I don’t remember too much of what happened next, just bits and pieces, but I think my friend’s friend and some other teacher helped me walk to the attendance office and they put me in a chair. I vaguely remember the lady calling 911 and giving the address of the school to whoever was on the line. I remember seeing the paramedics come a little after that, these two guys in all blue came into the office. That is the last thing I remember until the hospital, but according to my friends, who came into the office, I was passed out on the floor and it looked like I was dead. I was then loaded onto a stretcher and wheeled out of the office into an ambulance, where I was taken to the hospital. I don’t remember any of the stretcher or ambulance ride, though.
The next thing I remember is seeing this lady, about 25 years old or so, and she was trying to get me to drink this stuff, and I didn’t want to. So she shoved this tube down my nose, through my throat, and into my stomach and put the charcoal into me that way. I think I passed out again after that, but the next time I woke up I remember looking around and thinking, “Where the hell am I?” I noticed the IV in my arm and then I looked down and I saw that I wasn’t wearing any clothes, expect this little hospital robe. I thought, “What happened to my clothes?” I noticed that I wasn’t wearing any underwear either and the sad part was that I didn’t know if that was because someone had removed them, or I had just forgotten to put underwear on that morning.
Then I remember my grandmother and my parents came and tried to talk to me, but I was still not totally there. My mom tells me I was saying things that made absolutely no sense, and even talking to people who weren’t in the room at all. I was still having hallucinations also, the walls were moving and was hearing things as well. I had to stay in the hospital for a few more hours, until my heart rate and blood pressure were back to fairly normal, and they had IVed enough saline or whatever into me to make me have to get up and pee about 4 times.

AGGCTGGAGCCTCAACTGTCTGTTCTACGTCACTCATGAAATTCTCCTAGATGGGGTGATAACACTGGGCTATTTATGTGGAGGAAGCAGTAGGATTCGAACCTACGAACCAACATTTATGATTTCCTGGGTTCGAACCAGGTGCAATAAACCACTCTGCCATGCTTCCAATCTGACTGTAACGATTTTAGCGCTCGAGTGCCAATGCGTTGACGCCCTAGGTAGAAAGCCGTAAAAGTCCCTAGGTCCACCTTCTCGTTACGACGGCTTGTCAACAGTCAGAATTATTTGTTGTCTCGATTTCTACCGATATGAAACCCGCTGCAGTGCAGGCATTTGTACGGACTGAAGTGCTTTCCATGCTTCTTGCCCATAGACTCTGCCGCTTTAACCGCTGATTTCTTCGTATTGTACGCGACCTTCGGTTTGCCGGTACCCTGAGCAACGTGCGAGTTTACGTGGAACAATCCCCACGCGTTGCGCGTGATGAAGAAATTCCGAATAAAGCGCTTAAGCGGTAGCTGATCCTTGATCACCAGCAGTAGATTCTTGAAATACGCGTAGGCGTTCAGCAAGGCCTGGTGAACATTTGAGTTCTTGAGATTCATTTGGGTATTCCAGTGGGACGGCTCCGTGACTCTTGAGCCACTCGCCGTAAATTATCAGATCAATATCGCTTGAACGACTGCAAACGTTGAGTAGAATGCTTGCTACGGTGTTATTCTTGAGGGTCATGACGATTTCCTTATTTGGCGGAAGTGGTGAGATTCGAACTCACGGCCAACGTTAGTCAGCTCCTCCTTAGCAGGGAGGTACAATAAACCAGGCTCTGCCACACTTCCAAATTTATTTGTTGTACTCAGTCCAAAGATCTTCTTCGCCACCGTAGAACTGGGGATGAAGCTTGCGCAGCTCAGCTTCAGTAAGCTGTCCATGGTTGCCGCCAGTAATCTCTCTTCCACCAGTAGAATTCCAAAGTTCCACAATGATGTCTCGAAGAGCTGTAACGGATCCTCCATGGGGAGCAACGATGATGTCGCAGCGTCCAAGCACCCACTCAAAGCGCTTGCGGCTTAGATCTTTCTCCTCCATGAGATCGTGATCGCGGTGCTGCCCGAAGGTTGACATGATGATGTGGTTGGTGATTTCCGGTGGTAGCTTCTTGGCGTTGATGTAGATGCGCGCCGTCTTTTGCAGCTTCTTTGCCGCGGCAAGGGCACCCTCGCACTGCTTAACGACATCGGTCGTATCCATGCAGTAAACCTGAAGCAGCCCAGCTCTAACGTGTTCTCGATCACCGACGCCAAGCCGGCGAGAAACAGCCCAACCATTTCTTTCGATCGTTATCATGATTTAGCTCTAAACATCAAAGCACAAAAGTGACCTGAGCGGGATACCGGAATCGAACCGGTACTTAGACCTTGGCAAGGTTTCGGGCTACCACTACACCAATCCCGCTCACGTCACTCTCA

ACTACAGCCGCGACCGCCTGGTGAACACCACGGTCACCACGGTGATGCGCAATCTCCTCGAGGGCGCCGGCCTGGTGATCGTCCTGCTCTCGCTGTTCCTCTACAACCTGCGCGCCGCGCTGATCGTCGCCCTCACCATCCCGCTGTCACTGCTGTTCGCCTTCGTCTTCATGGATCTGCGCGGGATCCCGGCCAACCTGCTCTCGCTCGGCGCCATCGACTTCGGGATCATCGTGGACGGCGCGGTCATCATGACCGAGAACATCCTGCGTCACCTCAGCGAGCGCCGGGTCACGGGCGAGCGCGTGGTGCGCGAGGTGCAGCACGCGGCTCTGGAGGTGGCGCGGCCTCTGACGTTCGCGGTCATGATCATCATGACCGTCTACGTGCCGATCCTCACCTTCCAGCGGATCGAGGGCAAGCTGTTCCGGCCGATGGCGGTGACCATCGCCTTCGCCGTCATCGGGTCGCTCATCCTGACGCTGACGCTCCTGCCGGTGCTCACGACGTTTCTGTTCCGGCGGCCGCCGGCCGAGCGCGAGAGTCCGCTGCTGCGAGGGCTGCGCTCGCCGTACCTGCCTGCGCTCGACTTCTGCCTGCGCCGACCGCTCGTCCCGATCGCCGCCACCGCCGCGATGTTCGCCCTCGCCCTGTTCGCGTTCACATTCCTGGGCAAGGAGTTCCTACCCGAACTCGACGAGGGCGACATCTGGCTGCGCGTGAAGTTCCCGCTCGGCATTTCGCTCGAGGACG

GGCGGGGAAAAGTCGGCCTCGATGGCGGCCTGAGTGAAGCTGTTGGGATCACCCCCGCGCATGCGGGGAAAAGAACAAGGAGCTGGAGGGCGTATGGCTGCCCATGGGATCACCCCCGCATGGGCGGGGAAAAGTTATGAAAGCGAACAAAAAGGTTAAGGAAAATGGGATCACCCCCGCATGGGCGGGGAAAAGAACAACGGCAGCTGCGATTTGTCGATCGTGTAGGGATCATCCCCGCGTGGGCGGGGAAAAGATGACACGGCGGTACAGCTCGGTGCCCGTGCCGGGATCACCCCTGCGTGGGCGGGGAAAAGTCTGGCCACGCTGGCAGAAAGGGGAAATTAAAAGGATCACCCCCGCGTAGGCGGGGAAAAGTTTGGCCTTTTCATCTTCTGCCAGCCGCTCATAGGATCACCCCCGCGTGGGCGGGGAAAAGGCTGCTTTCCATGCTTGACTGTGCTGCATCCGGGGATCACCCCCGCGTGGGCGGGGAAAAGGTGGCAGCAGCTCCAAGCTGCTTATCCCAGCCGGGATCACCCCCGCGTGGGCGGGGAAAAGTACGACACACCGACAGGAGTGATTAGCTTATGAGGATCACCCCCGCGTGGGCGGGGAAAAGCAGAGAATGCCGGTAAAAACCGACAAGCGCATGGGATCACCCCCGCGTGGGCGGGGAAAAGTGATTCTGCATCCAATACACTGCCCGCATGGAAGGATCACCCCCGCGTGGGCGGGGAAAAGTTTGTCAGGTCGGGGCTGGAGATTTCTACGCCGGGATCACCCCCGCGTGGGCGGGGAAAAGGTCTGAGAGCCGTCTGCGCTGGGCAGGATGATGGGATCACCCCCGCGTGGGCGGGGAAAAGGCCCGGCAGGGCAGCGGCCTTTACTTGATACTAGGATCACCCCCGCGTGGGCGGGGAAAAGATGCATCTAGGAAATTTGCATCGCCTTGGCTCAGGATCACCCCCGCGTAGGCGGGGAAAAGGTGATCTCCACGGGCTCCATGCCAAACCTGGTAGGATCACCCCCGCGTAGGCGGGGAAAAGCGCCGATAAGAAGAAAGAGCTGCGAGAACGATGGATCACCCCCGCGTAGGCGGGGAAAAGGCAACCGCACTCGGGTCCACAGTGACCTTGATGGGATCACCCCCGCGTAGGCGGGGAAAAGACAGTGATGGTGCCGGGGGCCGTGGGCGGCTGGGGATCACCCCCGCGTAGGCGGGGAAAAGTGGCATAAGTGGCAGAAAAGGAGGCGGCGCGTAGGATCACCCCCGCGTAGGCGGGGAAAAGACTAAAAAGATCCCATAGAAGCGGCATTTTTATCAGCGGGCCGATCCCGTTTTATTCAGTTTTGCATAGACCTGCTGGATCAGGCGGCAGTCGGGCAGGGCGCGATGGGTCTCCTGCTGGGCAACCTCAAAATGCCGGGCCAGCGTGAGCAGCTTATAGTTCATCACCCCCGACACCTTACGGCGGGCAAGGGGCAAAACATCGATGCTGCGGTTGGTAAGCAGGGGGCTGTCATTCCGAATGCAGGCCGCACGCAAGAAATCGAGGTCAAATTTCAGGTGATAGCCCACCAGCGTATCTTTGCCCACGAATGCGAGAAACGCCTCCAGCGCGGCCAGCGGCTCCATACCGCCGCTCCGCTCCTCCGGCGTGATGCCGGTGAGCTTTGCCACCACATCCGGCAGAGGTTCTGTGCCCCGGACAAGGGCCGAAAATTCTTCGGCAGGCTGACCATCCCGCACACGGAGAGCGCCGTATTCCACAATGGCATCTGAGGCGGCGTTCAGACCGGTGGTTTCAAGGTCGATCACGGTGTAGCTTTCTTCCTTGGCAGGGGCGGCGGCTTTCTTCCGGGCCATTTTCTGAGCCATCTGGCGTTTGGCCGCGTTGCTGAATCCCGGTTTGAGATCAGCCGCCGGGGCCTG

A man came in and talked to me and asked me if I was trying to commit suicide, and he said that I was going to be admitted into the local “Behavioral Center” or mental hospital, basically. So I was checked out of the hospital and checked into the “Behavioral Center” where I had to stay as an inpatient, meaning that I had to spend the night there, for four straight days. After that, I was allowed to go home at night but come back to the day program from 8am to 4pm for five more days.
I was put on anti-depressants and I was suspended from school for three days as well because when I was passed out, the school searched my book-bag and found the rest of the Unisom, some Advil, and a lighter. I have to go to a drug and alcohol abuse program for two weeks, and continue with counseling after that.
In all, I missed seven days of school, my chance to go to homecoming, and now my parents are more paranoid than ever.
I nearly died in that hospital.
Now you tell me, is it really worth it to take a few pills and try to change your mindset for maybe a few hours, and risk all of that?
I didn’t think it could happen to me either, but it did. All I know is, I will never touch that drug again, nor any other. It’s just not worth it.
Experience Reports are the writings and opinions of the individual authors who submit them.